Monday, April 15, 2024

Bray Wyatt: Becoming Immortal (2024)


Streaming Service: Peacock
Movie Name/Year: Bray Wyatt: Becoming Immortal (2024)
Genre: Documentary
Length: 2h 3min
Rating: TV-14
Director: Steve Conoscenti
Writer: Matt Braine, Steve Conoscenti, Ben Houser
Blurb from IMDb: The story behind one of the most revered and mysterious characters in WWE history and the man himself, Windham Rotunda, has never been documented, until now.
Selina’s Point of View:
Trust the dice doesn’t often cover documentaries. Both Cat and I have ADHD and most documentaries will put us to sleep. Even quicker if it’s on a random subject that neither of us have any interest in or emotional connection to. We’ve been able to do some, mostly on subjects we’re very close to.
So, that begs the question: why this one?
When I was young, I followed the WWE religiously. As a child, my uncle used to take me to the shows – even to a convention once. As a teen, I had weekly gatherings with my friends and pizza in order to watch RAW. I fell off of it for reasons I don’t think I’ll go into here. For a long time, it was just something that stayed on my periphery. It was interesting, but not something I could bring myself to watch again. I still listened to our friends at he Basement Bookers Podcast, of course. One of them was a regular at my pizza RAWs, after all, but that was where my interaction with professional wrestling ceased. The dulcet tones of banter between Basement Jer and Rich the Riz.
Until recently.
After a Royal Rumble party, I started to get interested again. The last time I watched, female wrestling was relegated to bra & panty, wet & wild, and the occasional evening gown matches. It felt less like wrestling and more like a page from a porn magazine. What I saw at the Royal Rumble this year was anything but that. It reignited my interest.
Naturally, I’ve been looking to the Basement Bookers to get my feet wet on the new WWE.
I learned all about the new storylines and factions. Triple H’s new role in the company. Who the heels and faces are and why I should care. Most of it I was able to pick up from watching the shows and the occasional one liner from Rich or Jer.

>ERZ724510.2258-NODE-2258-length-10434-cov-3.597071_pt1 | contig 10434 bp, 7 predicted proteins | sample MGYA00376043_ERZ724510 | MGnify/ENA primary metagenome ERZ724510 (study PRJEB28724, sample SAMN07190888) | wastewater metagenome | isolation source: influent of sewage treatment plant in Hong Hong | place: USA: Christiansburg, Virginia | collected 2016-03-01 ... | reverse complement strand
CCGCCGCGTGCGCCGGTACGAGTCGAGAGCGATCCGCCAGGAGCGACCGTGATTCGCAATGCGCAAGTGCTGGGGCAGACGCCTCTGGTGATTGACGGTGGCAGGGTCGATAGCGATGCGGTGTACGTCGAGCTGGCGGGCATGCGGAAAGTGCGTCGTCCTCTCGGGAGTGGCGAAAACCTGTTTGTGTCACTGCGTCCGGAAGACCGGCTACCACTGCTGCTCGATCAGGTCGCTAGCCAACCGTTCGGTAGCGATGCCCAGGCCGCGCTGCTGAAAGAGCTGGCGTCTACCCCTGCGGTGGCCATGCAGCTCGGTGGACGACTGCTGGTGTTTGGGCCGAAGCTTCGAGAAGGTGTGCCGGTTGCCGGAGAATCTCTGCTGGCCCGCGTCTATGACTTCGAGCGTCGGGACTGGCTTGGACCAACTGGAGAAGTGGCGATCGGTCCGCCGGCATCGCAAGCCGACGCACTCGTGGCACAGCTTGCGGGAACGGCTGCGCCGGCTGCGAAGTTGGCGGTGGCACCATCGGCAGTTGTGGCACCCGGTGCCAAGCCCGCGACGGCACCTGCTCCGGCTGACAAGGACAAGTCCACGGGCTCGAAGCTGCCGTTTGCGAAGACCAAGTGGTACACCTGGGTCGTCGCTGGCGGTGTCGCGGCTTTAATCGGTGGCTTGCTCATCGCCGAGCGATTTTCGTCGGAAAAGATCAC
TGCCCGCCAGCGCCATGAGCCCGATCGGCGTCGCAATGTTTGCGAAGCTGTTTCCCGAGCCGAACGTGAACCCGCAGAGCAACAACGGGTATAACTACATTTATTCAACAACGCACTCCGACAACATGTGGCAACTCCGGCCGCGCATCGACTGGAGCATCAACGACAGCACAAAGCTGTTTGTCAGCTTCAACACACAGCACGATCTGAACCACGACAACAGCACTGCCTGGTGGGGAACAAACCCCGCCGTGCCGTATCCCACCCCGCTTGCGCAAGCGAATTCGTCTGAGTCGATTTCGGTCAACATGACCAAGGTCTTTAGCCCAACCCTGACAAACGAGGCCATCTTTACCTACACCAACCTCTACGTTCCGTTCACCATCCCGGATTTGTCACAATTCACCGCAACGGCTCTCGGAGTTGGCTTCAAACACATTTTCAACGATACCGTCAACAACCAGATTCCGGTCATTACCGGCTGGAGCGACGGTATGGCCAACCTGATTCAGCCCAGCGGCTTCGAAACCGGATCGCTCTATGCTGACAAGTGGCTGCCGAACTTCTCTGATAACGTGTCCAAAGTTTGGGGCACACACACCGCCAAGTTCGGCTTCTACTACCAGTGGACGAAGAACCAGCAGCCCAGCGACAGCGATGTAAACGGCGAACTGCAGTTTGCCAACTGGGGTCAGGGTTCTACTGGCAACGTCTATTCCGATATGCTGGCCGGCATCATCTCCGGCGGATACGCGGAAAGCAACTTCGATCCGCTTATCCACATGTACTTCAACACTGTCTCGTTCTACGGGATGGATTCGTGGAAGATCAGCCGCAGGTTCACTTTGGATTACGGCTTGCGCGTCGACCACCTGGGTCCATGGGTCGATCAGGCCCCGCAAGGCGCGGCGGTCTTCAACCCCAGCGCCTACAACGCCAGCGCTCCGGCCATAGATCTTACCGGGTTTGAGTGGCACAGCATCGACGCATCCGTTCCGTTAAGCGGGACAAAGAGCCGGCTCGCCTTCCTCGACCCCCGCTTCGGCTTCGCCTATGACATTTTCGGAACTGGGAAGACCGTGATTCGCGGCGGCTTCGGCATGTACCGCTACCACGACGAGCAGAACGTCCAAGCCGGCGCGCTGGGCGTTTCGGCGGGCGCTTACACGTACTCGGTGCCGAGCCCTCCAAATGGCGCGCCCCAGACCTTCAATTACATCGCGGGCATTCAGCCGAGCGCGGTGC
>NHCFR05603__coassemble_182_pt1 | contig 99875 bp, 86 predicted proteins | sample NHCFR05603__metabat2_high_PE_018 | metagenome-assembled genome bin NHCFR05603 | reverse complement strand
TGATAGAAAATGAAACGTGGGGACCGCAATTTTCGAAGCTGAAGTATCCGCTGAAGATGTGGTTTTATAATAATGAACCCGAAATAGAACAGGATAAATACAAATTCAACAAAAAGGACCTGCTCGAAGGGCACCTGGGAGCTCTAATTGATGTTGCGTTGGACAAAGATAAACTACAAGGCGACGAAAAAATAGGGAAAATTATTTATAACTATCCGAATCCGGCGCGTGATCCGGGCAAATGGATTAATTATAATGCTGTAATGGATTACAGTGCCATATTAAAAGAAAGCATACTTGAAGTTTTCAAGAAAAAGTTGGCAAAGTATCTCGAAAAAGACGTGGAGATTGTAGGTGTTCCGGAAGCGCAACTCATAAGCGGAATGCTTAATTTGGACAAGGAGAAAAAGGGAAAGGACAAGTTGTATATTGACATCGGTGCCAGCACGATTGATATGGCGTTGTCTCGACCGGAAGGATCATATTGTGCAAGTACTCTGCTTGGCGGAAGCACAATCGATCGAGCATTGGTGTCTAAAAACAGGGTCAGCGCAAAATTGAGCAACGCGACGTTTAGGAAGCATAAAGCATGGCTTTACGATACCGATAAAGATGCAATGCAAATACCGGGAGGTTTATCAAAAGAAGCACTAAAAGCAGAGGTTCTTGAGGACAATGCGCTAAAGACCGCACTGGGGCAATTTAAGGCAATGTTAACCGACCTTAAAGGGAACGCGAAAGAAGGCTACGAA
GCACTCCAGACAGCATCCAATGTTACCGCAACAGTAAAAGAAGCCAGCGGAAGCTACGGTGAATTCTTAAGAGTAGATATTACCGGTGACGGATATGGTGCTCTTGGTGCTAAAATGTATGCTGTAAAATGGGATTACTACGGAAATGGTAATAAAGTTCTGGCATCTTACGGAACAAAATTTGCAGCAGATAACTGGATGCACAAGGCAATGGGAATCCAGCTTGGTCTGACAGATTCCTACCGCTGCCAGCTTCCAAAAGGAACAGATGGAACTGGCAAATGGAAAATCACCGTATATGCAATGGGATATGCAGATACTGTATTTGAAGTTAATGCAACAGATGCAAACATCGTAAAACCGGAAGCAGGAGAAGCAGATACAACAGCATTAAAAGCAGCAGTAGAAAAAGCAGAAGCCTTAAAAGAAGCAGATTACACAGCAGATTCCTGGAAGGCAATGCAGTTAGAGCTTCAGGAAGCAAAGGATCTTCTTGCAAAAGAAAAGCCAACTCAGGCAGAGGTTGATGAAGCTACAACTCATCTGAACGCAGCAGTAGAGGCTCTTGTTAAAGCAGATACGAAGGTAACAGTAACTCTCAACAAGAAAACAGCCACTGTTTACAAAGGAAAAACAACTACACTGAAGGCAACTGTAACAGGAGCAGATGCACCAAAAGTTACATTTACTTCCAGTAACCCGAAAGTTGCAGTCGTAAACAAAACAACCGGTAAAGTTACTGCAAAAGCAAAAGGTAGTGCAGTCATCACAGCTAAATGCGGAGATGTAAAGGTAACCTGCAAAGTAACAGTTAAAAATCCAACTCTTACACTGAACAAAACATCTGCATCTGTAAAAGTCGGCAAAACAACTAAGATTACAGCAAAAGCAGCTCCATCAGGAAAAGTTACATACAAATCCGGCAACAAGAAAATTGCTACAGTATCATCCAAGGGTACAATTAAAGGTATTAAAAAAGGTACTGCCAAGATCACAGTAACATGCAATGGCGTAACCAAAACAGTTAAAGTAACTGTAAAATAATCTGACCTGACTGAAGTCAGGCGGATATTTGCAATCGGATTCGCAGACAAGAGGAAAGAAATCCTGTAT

The subject of Bray Wyatt proved to be a bit more complex.
During a visit with Rich the Riz, he suggested watching Bray Wyatt: Becoming Immortal. I was skeptical. Although interested in the subject, it was still a documentary. I decided I’d give it a chance.
The documentary is solid. There’s none of that monotone, Ben Stein style narration that makes my eyelids heavy. Each guest has a unique perspective of Bray Wyatt and is undeniably a large part of his story. Either they were family, a boss, a friend, a mentor, or someone he mentored. There were no fluff interviews conducted with people that had barely a tertiary connection with him – as can sometimes occur.
What sold me on it, however, was not the content. It was the reactions I saw in my viewing buddy.
I’m an outsider. I wasn’t around for any of Bray Wyatt’s time in the WWE. I didn’t get to see his fireflies as the phenomena occurred, I didn’t follow the Fiend. If I had been watching at the time, I would have adored him, but that doesn’t make me the target demographic for Bray Wyatt: Becoming Immortal. People like Rich the Riz are the target demographic.
And the effect this documentary had on him was beyond anything I expected. In fact, I asked him to write a few words and, instead, he took over Cat’s portion of today’s review. (Don’t worry, she’s happy for a break.)
Basement Bookers’ very own Rich the Riz’s Point of View:
Bray Wyatt: Becoming Immortal was a documentary that I was greatly looking forward to watching but was equally anxious about. Anyone that saw his work in WWE, whether you loved it or hated it, knew that the man behind the character was of a different breed. His was one of the most truly unique minds ever to perform in pro wrestling, having created four distinctly unique characters - five if you include the Uncle Howdy character that he created for his brother to use alongside him.
Bray Wyatt’s relatively short but legendary career was highlighted by interactions and matches with other well-respected greats in the industry, including Randy Orton, John Cena, and the Undertaker. This documentary covers his pre-WWE life growing up as the son of a former WWE performer, his college football aspirations, his WWE career, his untimely passing, and the legacy he left behind. We even get a glimpse into what the future would’ve held for the late, great superstar.
Like many WWE-produced video projects, I found Bray Wyatt: Becoming Immortal to be quite thorough, particularly with respect to how in-depth it dives into the personal life of Windham Rotunda (the man who portrayed Bray Wyatt). I also felt it was very tastefully done, featuring interviews with his family and peers, and narrated by an icon in the wrestling industry, the Undertaker.
Whether he was loved, feared, or misunderstood, the Bray Wyatt character will always live on in the hearts and minds of WWE fans worldwide, and this documentary is a fitting tribute to his legacy.
Follow the buzzards…
Rotten Tomatoes Critic Score – None
Rotten Tomatoes Audience Score – 100%
Metascore – None
Metacritic User Score – None
IMDB Score – 8.7/10
Trust the Dice: Selina’s Rating 5/5
Trust the Dice: Rich’s Rating 5/5
Movie Trailer:

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